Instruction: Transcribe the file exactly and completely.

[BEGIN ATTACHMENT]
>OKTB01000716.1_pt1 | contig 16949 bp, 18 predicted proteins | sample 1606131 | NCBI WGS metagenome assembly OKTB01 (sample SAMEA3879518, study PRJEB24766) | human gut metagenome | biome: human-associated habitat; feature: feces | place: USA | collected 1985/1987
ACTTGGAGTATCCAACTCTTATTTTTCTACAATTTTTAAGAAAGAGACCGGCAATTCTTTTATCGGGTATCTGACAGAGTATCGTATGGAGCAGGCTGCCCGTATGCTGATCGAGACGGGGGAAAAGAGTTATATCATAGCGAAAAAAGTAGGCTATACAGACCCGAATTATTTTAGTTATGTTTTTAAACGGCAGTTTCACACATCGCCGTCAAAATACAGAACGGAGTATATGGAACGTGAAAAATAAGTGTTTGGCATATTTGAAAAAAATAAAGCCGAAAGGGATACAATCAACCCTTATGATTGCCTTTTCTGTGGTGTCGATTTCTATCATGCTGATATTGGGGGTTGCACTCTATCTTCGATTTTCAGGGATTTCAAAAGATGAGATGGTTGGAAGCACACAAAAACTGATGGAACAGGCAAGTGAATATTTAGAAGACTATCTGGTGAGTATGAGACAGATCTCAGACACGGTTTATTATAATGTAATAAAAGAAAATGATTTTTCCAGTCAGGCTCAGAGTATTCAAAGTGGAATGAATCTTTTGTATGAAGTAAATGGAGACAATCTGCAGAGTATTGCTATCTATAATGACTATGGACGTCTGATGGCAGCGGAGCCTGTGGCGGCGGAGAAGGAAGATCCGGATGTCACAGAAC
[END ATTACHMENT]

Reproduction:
>OKTB01000716.1_pt1 | contig 16949 bp, 18 predicted proteins | sample 1606131 | NCBI WGS metagenome assembly OKTB01 (sample SAMEA3879518, study PRJEB24766) | human gut metagenome | biome: human-associated habitat; feature: feces | place: USA | collected 1985/1987
ACTTGGAGTATCCAACTCTTATTTTTCTACAATTTTTAAGAAAGAGACCGGCAATTCTTTTATCGGGTATCTGACAGAGTATCGTATGGAGCAGGCTGCCCGTATGCTGATCGAGACGGGGGAAAAGAGTTATATCATAGCGAAAAAAGTAGGCTATACAGACCCGAATTATTTTAGTTATGTTTTTAAACGGCAGTTTCACACATCGCCGTCAAAATACAGAACGGAGTATATGGAACGTGAAAAATAAGTGTTTGGCATATTTGAAAAAAATAAAGCCGAAAGGGATACAATCAACCCTTATGATTGCCTTTTCTGTGGTGTCGATTTCTATCATGCTGATATTGGGGGTTGCACTCTATCTTCGATTTTCAGGGATTTCAAAAGATGAGATGGTTGGAAGCACACAAAAACTGATGGAACAGGCAAGTGAATATTTAGAAGACTATCTGGTGAGTATGAGACAGATCTCAGACACGGTTTATTATAATGTAATAAAAGAAAATGATTTTTCCAGTCAGGCTCAGAGTATTCAAAGTGGAATGAATCTTTTGTATGAAGTAAATGGAGACAATCTGCAGAGTATTGCTATCTATAATGACTATGGACGTCTGATGGCAGCGGAGCCTGTGGCGGCGGAGAAGGAAGATCCGGATGTCACAGAAC